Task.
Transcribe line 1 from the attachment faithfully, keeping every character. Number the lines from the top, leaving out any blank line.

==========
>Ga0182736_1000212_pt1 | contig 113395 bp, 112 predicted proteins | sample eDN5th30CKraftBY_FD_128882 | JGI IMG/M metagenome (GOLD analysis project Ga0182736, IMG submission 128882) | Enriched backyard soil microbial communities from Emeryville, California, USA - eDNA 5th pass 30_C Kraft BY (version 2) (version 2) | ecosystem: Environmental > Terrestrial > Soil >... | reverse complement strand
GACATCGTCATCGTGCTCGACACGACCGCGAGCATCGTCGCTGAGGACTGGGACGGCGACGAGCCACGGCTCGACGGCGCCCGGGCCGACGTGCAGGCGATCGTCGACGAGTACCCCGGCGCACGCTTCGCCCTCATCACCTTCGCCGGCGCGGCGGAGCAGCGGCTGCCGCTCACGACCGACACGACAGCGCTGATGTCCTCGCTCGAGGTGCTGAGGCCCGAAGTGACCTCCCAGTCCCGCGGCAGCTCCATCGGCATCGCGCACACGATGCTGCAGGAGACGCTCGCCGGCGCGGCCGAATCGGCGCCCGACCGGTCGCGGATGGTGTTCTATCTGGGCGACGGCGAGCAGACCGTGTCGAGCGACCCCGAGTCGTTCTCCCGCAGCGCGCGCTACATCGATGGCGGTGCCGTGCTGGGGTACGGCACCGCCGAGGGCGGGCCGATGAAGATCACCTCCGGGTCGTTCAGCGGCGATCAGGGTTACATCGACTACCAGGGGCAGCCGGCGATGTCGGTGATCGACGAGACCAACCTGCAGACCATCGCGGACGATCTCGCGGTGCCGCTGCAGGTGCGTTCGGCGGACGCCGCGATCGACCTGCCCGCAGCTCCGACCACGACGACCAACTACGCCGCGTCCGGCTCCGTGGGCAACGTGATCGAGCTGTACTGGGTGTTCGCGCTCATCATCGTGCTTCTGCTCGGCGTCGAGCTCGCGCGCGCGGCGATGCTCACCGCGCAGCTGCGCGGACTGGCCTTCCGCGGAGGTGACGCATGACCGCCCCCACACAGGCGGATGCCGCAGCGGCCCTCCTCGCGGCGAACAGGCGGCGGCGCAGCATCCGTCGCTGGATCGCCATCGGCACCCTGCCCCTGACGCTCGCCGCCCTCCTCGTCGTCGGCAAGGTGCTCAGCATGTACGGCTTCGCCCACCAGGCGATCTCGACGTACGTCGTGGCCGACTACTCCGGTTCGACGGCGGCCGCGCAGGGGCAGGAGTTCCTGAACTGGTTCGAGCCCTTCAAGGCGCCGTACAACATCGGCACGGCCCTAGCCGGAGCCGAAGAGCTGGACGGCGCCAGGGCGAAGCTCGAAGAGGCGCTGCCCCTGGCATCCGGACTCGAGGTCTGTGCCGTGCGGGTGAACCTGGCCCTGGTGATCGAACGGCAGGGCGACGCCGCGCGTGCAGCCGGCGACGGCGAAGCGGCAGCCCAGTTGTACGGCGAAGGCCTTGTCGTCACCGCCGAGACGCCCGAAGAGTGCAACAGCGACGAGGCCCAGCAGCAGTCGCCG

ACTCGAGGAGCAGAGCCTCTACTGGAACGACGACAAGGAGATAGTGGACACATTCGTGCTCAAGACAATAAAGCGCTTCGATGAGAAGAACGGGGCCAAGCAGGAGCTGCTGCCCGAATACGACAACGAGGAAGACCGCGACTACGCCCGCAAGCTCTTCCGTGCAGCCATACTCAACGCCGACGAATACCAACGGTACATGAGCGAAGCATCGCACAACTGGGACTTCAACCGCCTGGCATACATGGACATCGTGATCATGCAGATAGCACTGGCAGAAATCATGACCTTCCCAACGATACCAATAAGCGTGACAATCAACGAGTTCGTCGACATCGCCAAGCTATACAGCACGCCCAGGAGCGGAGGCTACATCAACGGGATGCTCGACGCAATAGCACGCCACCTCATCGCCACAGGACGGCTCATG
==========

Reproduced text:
>Ga0182736_1000212_pt1 | contig 113395 bp, 112 predicted proteins | sample eDN5th30CKraftBY_FD_128882 | JGI IMG/M metagenome (GOLD analysis project Ga0182736, IMG submission 128882) | Enriched backyard soil microbial communities from Emeryville, California, USA - eDNA 5th pass 30_C Kraft BY (version 2) (version 2) | ecosystem: Environmental > Terrestrial > Soil >... | reverse complement strand